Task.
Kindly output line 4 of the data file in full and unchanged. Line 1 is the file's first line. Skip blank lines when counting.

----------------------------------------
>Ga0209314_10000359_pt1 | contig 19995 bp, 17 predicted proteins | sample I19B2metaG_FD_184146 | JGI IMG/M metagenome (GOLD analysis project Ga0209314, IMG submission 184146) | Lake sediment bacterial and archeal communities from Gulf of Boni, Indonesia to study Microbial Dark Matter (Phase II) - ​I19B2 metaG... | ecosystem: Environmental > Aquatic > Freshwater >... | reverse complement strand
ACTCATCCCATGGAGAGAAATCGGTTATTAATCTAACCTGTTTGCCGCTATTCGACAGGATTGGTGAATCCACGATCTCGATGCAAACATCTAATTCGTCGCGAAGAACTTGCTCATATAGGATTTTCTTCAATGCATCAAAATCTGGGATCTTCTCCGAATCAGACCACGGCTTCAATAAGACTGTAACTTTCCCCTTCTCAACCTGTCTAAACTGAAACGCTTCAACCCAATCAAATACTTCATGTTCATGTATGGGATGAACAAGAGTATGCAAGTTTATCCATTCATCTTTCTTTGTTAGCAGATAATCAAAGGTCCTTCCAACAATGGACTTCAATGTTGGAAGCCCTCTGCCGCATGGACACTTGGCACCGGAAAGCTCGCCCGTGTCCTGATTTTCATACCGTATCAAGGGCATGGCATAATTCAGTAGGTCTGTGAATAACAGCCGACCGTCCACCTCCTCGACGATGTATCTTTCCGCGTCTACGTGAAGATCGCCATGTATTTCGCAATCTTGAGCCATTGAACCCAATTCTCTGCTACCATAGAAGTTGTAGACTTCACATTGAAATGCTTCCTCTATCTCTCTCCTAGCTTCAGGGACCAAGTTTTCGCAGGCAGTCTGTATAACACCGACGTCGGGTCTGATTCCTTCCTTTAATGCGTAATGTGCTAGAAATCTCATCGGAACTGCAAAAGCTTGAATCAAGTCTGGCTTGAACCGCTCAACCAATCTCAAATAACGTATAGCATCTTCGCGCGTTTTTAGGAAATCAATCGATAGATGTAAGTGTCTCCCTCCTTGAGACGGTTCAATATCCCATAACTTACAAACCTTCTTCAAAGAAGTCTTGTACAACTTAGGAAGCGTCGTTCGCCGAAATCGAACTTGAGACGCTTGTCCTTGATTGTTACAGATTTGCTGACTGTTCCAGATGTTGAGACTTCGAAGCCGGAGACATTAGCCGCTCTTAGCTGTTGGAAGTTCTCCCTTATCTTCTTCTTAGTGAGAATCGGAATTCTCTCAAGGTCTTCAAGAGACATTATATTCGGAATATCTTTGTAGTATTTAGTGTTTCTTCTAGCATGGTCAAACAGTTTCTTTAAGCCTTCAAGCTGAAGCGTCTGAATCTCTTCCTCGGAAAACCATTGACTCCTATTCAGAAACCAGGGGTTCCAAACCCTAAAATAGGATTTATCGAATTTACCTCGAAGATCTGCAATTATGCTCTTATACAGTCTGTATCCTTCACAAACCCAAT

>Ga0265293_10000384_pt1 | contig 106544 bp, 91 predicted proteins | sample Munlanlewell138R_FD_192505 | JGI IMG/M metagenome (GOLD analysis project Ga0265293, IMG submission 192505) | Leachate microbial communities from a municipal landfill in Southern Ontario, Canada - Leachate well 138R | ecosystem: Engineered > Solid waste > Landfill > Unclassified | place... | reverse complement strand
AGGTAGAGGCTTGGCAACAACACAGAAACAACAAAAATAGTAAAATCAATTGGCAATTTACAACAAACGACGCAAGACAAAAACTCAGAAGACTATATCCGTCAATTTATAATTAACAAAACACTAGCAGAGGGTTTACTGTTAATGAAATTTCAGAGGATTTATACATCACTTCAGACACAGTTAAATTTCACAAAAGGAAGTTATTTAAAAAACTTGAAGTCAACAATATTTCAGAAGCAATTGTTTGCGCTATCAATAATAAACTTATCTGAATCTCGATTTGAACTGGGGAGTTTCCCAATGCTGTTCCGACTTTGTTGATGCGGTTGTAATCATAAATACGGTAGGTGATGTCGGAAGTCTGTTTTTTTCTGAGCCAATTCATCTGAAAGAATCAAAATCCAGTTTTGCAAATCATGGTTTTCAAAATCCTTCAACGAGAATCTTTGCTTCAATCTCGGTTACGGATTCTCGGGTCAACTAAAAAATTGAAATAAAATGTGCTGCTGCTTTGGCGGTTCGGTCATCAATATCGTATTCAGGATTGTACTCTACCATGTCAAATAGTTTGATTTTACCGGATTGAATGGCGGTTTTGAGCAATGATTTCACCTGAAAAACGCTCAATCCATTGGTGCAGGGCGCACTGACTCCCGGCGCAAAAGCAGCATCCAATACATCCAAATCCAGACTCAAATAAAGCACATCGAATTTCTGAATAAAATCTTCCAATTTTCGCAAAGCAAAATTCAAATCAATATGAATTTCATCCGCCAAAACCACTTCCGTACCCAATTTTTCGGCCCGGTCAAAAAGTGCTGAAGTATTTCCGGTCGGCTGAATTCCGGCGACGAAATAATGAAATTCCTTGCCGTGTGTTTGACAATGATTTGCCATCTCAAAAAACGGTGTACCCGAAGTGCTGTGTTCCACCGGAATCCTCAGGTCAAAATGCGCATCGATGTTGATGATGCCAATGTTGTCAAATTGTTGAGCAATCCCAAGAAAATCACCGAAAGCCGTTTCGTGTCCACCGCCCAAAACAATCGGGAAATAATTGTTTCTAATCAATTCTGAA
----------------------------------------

AGGTAGAGGCTTGGCAACAACACAGAAACAACAAAAATAGTAAAATCAATTGGCAATTTACAACAAACGACGCAAGACAAAAACTCAGAAGACTATATCCGTCAATTTATAATTAACAAAACACTAGCAGAGGGTTTACTGTTAATGAAATTTCAGAGGATTTATACATCACTTCAGACACAGTTAAATTTCACAAAAGGAAGTTATTTAAAAAACTTGAAGTCAACAATATTTCAGAAGCAATTGTTTGCGCTATCAATAATAAACTTATCTGAATCTCGATTTGAACTGGGGAGTTTCCCAATGCTGTTCCGACTTTGTTGATGCGGTTGTAATCATAAATACGGTAGGTGATGTCGGAAGTCTGTTTTTTTCTGAGCCAATTCATCTGAAAGAATCAAAATCCAGTTTTGCAAATCATGGTTTTCAAAATCCTTCAACGAGAATCTTTGCTTCAATCTCGGTTACGGATTCTCGGGTCAACTAAAAAATTGAAATAAAATGTGCTGCTGCTTTGGCGGTTCGGTCATCAATATCGTATTCAGGATTGTACTCTACCATGTCAAATAGTTTGATTTTACCGGATTGAATGGCGGTTTTGAGCAATGATTTCACCTGAAAAACGCTCAATCCATTGGTGCAGGGCGCACTGACTCCCGGCGCAAAAGCAGCATCCAATACATCCAAATCCAGACTCAAATAAAGCACATCGAATTTCTGAATAAAATCTTCCAATTTTCGCAAAGCAAAATTCAAATCAATATGAATTTCATCCGCCAAAACCACTTCCGTACCCAATTTTTCGGCCCGGTCAAAAAGTGCTGAAGTATTTCCGGTCGGCTGAATTCCGGCGACGAAATAATGAAATTCCTTGCCGTGTGTTTGACAATGATTTGCCATCTCAAAAAACGGTGTACCCGAAGTGCTGTGTTCCACCGGAATCCTCAGGTCAAAATGCGCATCGATGTTGATGATGCCAATGTTGTCAAATTGTTGAGCAATCCCAAGAAAATCACCGAAAGCCGTTTCGTGTCCACCGCCCAAAACAATCGGGAAATAATTGTTTCTAATCAATTCTGAA